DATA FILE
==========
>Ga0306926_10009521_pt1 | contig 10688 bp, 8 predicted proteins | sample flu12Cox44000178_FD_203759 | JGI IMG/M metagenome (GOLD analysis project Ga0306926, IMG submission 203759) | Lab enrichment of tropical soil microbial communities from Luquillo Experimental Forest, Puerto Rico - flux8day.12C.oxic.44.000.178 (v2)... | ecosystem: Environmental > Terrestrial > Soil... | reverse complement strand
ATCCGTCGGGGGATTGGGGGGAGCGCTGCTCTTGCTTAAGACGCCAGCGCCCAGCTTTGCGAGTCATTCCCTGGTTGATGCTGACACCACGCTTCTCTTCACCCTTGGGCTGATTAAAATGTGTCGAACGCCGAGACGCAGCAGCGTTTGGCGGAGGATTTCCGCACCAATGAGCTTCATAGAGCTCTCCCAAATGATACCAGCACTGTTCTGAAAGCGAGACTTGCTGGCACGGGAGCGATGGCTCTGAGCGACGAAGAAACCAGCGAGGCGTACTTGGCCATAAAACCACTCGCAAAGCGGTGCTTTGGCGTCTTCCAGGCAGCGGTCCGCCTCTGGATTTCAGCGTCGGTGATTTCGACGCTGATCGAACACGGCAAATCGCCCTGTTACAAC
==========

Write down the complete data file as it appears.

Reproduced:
>Ga0306926_10009521_pt1 | contig 10688 bp, 8 predicted proteins | sample flu12Cox44000178_FD_203759 | JGI IMG/M metagenome (GOLD analysis project Ga0306926, IMG submission 203759) | Lab enrichment of tropical soil microbial communities from Luquillo Experimental Forest, Puerto Rico - flux8day.12C.oxic.44.000.178 (v2)... | ecosystem: Environmental > Terrestrial > Soil... | reverse complement strand
ATCCGTCGGGGGATTGGGGGGAGCGCTGCTCTTGCTTAAGACGCCAGCGCCCAGCTTTGCGAGTCATTCCCTGGTTGATGCTGACACCACGCTTCTCTTCACCCTTGGGCTGATTAAAATGTGTCGAACGCCGAGACGCAGCAGCGTTTGGCGGAGGATTTCCGCACCAATGAGCTTCATAGAGCTCTCCCAAATGATACCAGCACTGTTCTGAAAGCGAGACTTGCTGGCACGGGAGCGATGGCTCTGAGCGACGAAGAAACCAGCGAGGCGTACTTGGCCATAAAACCACTCGCAAAGCGGTGCTTTGGCGTCTTCCAGGCAGCGGTCCGCCTCTGGATTTCAGCGTCGGTGATTTCGACGCTGATCGAACACGGCAAATCGCCCTGTTACAAC